The interview process is described as ‘very thorough’. After an initial online application, the successful applicants will have a telephone interview. A tête-à-tête with a recruiter awaits those that impress over the phone. After this meeting, candidates then spend a half-day at a branch, during which they’ll sit a second interview with a manager. The final hurdle is an assessment day, comprising practical tests and an interview with an area manager. On average, about 30-40% make the cut from this final round.
With over 360 UK offices to pick from, graduates are spoilt for choice when it comes to selecting their preferred location for their training. The same can be said about the vast areas of specialisation Enterprise offers after completing its management training scheme. Grads can, for instance, specialise in sales, national marketing, customer service, HR, accounting, corporate, and finance – to just name a few. Within two years trainees can rise to the status of branch manager and many trainees move on to become area managers, city managers, and general managers. The global nature of the firm also means that international opportunities are plentiful and the culture allows trainees to progress quickly with their careers.
For those interested in undertaking an internship scheme with the company, you can look forward to an abundance of opportunities. Enterprise offers a range of placements for students keen to experience working life as an employee at the firm. The internships usually run for three months in the summer, and interns are expected to fully integrate into the team. 12-month placements are also on the menu, but you should expect long hours as ‘the role is no different to a full-time employee’. Keep in mind that such schemes will make your way into the company a lot easier after graduation.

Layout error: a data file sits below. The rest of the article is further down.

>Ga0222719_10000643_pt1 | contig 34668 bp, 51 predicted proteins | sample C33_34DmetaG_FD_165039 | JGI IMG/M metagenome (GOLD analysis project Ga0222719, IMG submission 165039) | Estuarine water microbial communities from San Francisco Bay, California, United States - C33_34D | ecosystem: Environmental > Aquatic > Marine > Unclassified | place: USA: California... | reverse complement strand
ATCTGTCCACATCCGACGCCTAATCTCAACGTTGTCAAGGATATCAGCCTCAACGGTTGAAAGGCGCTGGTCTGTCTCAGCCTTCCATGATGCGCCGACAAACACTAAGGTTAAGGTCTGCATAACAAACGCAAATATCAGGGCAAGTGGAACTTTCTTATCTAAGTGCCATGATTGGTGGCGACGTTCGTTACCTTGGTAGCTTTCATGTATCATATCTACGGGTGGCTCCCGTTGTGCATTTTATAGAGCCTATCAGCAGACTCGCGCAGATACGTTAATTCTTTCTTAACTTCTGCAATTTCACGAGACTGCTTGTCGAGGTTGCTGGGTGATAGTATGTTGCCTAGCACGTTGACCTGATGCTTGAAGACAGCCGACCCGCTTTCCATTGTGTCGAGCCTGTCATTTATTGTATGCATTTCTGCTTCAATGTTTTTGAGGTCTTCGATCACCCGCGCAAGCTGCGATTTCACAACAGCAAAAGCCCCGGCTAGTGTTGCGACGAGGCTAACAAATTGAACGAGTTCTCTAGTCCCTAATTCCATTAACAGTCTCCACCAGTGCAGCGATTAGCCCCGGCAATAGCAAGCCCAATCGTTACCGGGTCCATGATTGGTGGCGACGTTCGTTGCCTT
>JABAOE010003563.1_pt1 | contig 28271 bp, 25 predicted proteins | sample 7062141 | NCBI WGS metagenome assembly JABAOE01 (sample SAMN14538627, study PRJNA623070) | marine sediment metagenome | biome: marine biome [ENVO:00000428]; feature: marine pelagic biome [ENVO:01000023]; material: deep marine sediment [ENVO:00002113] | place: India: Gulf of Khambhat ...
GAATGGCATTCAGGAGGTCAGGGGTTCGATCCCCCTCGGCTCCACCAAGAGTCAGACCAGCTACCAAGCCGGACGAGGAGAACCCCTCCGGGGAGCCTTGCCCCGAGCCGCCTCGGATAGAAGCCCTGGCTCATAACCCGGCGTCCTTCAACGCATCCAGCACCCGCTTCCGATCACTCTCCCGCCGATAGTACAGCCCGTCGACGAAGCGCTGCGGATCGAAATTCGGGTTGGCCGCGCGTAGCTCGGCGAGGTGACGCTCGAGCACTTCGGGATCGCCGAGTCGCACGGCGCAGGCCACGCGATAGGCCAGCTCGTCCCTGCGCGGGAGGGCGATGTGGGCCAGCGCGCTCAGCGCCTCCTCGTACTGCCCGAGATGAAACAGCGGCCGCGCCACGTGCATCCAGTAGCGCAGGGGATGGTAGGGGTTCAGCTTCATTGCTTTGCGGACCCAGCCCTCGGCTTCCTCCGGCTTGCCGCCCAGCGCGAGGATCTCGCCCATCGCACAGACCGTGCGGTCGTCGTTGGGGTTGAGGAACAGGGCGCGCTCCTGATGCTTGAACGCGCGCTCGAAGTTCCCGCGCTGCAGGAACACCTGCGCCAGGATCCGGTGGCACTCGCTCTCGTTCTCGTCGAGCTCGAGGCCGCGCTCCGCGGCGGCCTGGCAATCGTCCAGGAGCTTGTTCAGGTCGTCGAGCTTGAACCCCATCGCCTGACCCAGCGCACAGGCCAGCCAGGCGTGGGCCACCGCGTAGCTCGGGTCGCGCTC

Graduate Recruitment Info
Year round recruitment
No. of UK employees: 3,400
Graduate intake: 750 for the UK & Ireland
Starting salary: £16,000 – 19,000
Training and mentoring is of a good quality for lower level employees coming through the ranks. Once at a senior management level however, it becomes virtually nonexistent. Some line managers are approachable – others are not – I currently have no mentor.Vehicle Repair ManagerHelpful?
Our office is not in the most luxurious area, but it has been refurbished inside which makes it quite a nice place to work. Our facilities are kept clean and up to date which is important for our employees. We promote a professional work environment that is clean and tidy which allows people to be more effective and efficient. The dress code is professional attire every day (except the last Friday of every month when we get to ‘dress down’) which is fine with me as I think there is a link between how people behave and their attire. A more professional dress code leads to a higher standard of professional behaviour in my opinion!Assistant Financial ControllerHelpful?
Within my job, I am invited on the occasional hospitality event with vendors such as the races, spa day or a concert.Vehicle Acquisitions ManagerHelpful?
Although we are a car rental provider, there is a strong global corporate commitment to reducing our carbon footprint by donating to bio-fuel research facilities, planting trees and offering carbon offsetting to our customers. At a local level, there is some recycling, etc., But not as many green initiatives as there could be.UK Implementation ManagerHelpful?